Hostile deals, spinoffs and activism deeply intertwined

Hostile M&A significantly increased in 2023, but only a small portion of hostile bids were successful. Increasingly, acquirers are launching a hostile bid without any prior dialogue with the target, and stealth accumulations are happening with less warning. Activist investors are driving a strong spinoff market, but recently spun-off companies are also prime targets. One panelist explained that “NewCos” often don’t have takeover defenses ready on day one, making them particularly vulnerable to hostile bids and activists. From our perspective, you can never be too prepared, and companies proceeding along a spinoff route should make sure the new company’s board and management are scenario planning for the initial weeks as a standalone company.

Activist funds also are increasingly attacking management. In 2023, as noted by one panelist, CEO departures were significantly elevated in connection with activism – a trend dealmakers expect will continue throughout 2024. Notably, one speaker is also keeping an eye on companies with dual-class shareholder structures facing “sunsets,” which may become activist targets.

Finally, while consensus holds that Universal Proxy Card hasn’t had much impact on activist behavior, it has changed boardroom dynamics and is prompting earlier settlements, tipping the scale in favor of the activists. Behind the scenes, companies are taking more active steps to engage with shareholders year-round and understand their perspectives, and increasingly involving directors in these conversations. Panelists noted that direct board engagement with activists should be approached with caution and ideally organically, such as having directors attend an investor day instead of scheduling 1:1 meetings. Similarly, panelists noted the importance of keeping beat reporters close, particularly in “peacetime,” to ensure reporters engage quickly when an activist comes knocking and a timely conversation is warranted. One key tip from our team – put these conversations to good use to inform your communications strategy and approach. Collect shareholder feedback, learn what reporters are most interested in or don’t understand about your business and most importantly, don’t let this information just gather dust on the shelf.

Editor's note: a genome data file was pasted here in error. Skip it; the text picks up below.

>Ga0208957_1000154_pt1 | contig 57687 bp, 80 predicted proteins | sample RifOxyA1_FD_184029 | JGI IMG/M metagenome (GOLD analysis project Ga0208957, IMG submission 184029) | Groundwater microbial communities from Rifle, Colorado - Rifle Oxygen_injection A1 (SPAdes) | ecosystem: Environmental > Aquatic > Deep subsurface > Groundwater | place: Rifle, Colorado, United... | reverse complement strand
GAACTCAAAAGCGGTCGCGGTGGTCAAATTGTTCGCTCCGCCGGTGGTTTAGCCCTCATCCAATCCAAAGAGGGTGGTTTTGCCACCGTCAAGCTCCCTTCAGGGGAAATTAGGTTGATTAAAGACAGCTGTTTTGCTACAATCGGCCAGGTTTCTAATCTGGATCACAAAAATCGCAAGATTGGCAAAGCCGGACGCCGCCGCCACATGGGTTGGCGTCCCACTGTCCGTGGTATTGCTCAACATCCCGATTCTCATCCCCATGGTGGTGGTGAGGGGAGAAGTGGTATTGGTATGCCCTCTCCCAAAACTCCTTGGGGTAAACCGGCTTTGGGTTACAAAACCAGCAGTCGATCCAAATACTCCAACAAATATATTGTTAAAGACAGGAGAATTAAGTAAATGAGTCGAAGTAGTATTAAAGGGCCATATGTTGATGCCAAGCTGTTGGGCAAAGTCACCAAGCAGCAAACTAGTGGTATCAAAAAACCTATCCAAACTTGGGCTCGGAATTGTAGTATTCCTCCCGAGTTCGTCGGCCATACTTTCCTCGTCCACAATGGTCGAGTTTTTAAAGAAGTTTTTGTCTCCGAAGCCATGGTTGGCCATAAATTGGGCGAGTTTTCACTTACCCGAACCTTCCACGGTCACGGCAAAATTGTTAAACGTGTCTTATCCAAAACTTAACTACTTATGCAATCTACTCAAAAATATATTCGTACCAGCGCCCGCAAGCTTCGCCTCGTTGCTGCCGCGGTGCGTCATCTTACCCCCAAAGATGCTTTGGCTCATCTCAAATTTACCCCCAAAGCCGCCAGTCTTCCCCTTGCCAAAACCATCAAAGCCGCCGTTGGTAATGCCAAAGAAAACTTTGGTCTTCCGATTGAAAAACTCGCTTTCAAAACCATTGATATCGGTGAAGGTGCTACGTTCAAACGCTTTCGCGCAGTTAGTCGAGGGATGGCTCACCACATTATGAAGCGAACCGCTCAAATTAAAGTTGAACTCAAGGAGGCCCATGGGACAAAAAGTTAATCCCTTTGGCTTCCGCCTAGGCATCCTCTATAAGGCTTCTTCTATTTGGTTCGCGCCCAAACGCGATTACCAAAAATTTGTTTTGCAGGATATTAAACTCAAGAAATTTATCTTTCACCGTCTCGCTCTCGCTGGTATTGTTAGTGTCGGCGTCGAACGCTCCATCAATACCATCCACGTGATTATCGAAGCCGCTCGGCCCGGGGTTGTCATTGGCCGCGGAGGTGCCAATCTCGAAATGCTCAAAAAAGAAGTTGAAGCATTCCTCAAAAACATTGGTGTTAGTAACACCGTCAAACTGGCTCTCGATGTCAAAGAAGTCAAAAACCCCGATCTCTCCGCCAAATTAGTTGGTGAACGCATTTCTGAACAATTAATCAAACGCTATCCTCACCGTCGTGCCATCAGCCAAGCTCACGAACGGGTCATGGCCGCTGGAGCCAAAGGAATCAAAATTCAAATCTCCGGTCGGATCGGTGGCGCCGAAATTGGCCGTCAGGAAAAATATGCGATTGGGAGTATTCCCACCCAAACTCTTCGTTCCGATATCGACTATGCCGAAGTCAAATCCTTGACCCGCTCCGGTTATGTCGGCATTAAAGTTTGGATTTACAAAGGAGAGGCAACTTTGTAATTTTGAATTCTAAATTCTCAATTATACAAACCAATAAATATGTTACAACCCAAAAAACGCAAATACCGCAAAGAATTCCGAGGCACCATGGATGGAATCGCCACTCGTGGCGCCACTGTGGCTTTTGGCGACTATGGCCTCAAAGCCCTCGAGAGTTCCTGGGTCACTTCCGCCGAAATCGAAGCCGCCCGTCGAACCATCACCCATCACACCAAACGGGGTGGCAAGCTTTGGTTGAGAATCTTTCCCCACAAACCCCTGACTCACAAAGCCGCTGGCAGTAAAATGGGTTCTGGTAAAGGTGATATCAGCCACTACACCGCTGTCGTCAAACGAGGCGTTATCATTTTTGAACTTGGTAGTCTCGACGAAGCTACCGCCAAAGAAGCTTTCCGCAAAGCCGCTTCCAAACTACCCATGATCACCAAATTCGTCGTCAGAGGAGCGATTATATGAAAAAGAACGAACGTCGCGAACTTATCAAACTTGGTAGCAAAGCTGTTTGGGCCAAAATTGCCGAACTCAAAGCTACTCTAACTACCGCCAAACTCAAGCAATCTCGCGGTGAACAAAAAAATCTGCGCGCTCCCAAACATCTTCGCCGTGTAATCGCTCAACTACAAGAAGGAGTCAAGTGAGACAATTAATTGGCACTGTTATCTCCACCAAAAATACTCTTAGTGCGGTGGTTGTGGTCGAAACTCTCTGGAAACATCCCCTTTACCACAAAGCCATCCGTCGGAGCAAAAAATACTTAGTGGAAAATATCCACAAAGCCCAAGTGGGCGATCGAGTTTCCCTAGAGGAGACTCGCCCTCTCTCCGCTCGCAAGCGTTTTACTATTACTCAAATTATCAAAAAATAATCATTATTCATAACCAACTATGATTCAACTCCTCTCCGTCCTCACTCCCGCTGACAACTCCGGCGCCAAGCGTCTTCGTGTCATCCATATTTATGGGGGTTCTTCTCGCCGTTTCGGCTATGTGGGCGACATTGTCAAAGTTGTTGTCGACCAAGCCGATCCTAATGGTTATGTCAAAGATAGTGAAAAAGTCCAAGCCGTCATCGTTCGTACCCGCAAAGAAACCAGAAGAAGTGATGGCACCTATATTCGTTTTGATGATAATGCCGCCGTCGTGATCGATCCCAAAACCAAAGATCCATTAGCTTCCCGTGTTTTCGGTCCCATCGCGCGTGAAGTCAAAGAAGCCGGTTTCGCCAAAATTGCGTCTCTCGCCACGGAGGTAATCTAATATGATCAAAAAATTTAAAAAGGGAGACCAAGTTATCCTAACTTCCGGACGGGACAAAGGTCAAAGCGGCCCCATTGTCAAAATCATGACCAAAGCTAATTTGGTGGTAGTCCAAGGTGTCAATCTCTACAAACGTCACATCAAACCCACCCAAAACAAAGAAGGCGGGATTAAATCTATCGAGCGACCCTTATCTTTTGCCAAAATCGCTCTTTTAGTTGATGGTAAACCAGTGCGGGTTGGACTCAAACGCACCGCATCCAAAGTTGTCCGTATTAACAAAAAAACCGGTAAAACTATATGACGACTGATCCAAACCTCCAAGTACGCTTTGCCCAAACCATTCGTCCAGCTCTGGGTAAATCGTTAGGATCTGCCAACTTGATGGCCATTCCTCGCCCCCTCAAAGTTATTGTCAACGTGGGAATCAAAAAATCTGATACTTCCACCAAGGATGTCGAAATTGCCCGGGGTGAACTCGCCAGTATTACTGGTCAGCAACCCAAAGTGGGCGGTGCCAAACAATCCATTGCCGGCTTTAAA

Looking ahead to 2024

All eyes are on the Federal Reserve. Rate cuts will be the greatest determinant of M&A activity in 2024, and one speaker predicted rate cuts as early as June. Domestic deals are expected to pick up alongside the market, but global M&A may remain challenged particularly given the geopolitical environment and a slowing Chinese economy. Panelists expect to see more life in the IPO market throughout 2024, albeit with continued pressure on valuations. While 2023 was dominated by financial buyers, we may see this balance out with more strategic deals in 2024.

Looking at private equity, firms are holding onto record levels of undeployed capital that may drive elevated dealmaking in 2024. The current regulatory environment is expected to persist at least through the election, meaning we may see a slowdown in deals in the fall as companies take a “wait and see” approach. Overwhelmingly, dealmakers think activists will continue pushing for M&A and the spinoff market will remain active.

So, what’s next? Only time will tell, but the H/Advisors Abernathy team will be watching closely as the market continues to shift. As always, we stand ready to support our clients and make sure they are thinking about emerging trends, how it could impact their business, and preparing for all scenarios as M&A continues to ramp up in 2024.